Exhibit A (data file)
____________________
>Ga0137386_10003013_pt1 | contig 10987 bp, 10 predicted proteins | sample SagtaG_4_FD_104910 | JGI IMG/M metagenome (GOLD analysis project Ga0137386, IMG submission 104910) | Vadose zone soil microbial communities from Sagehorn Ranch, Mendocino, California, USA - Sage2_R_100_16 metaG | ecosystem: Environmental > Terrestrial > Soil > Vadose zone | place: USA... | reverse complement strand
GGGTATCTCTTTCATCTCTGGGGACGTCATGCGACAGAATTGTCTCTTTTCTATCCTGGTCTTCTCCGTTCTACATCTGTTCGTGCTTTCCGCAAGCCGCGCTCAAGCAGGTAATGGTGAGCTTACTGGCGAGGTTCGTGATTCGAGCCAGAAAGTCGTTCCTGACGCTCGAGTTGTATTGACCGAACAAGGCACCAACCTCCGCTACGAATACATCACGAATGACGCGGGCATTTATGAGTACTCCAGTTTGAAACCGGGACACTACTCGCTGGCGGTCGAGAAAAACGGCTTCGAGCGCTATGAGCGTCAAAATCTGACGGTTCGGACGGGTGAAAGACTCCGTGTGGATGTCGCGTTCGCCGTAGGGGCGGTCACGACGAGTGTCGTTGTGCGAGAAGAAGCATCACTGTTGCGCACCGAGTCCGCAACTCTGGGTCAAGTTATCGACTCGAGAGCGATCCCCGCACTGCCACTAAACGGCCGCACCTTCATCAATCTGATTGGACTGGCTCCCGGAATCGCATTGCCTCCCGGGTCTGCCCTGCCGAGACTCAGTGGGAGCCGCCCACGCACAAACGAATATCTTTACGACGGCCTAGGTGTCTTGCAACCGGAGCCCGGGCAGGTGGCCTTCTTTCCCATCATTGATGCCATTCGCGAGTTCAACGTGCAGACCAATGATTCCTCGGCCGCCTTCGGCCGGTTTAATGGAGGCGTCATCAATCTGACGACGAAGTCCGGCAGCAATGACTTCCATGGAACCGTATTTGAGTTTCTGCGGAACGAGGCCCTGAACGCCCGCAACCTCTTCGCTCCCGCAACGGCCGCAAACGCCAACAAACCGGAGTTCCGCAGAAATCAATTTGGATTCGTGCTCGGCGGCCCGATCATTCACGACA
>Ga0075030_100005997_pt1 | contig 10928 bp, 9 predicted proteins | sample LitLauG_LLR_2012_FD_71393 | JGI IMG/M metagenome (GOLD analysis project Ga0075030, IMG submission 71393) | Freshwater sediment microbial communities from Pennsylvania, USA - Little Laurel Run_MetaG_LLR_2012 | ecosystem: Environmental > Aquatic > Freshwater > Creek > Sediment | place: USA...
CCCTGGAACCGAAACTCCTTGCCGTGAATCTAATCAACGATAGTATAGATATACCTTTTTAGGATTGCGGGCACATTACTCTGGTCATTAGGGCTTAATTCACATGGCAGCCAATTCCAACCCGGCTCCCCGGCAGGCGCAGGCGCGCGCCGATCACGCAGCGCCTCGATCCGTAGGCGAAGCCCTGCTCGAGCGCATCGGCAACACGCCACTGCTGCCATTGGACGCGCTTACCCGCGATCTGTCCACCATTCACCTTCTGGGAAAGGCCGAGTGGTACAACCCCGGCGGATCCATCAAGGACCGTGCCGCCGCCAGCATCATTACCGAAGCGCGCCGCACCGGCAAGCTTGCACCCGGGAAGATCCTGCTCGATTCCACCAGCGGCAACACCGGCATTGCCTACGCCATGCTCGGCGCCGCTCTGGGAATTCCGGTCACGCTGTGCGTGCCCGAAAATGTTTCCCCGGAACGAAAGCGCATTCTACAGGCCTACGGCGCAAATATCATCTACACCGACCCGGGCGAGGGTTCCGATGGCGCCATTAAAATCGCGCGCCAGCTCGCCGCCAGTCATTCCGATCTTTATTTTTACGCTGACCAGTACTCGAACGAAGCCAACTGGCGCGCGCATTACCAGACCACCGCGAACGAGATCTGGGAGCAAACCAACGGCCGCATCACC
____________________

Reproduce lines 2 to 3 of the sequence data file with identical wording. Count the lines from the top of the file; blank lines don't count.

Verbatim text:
GGGTATCTCTTTCATCTCTGGGGACGTCATGCGACAGAATTGTCTCTTTTCTATCCTGGTCTTCTCCGTTCTACATCTGTTCGTGCTTTCCGCAAGCCGCGCTCAAGCAGGTAATGGTGAGCTTACTGGCGAGGTTCGTGATTCGAGCCAGAAAGTCGTTCCTGACGCTCGAGTTGTATTGACCGAACAAGGCACCAACCTCCGCTACGAATACATCACGAATGACGCGGGCATTTATGAGTACTCCAGTTTGAAACCGGGACACTACTCGCTGGCGGTCGAGAAAAACGGCTTCGAGCGCTATGAGCGTCAAAATCTGACGGTTCGGACGGGTGAAAGACTCCGTGTGGATGTCGCGTTCGCCGTAGGGGCGGTCACGACGAGTGTCGTTGTGCGAGAAGAAGCATCACTGTTGCGCACCGAGTCCGCAACTCTGGGTCAAGTTATCGACTCGAGAGCGATCCCCGCACTGCCACTAAACGGCCGCACCTTCATCAATCTGATTGGACTGGCTCCCGGAATCGCATTGCCTCCCGGGTCTGCCCTGCCGAGACTCAGTGGGAGCCGCCCACGCACAAACGAATATCTTTACGACGGCCTAGGTGTCTTGCAACCGGAGCCCGGGCAGGTGGCCTTCTTTCCCATCATTGATGCCATTCGCGAGTTCAACGTGCAGACCAATGATTCCTCGGCCGCCTTCGGCCGGTTTAATGGAGGCGTCATCAATCTGACGACGAAGTCCGGCAGCAATGACTTCCATGGAACCGTATTTGAGTTTCTGCGGAACGAGGCCCTGAACGCCCGCAACCTCTTCGCTCCCGCAACGGCCGCAAACGCCAACAAACCGGAGTTCCGCAGAAATCAATTTGGATTCGTGCTCGGCGGCCCGATCATTCACGACA
>Ga0075030_100005997_pt1 | contig 10928 bp, 9 predicted proteins | sample LitLauG_LLR_2012_FD_71393 | JGI IMG/M metagenome (GOLD analysis project Ga0075030, IMG submission 71393) | Freshwater sediment microbial communities from Pennsylvania, USA - Little Laurel Run_MetaG_LLR_2012 | ecosystem: Environmental > Aquatic > Freshwater > Creek > Sediment | place: USA...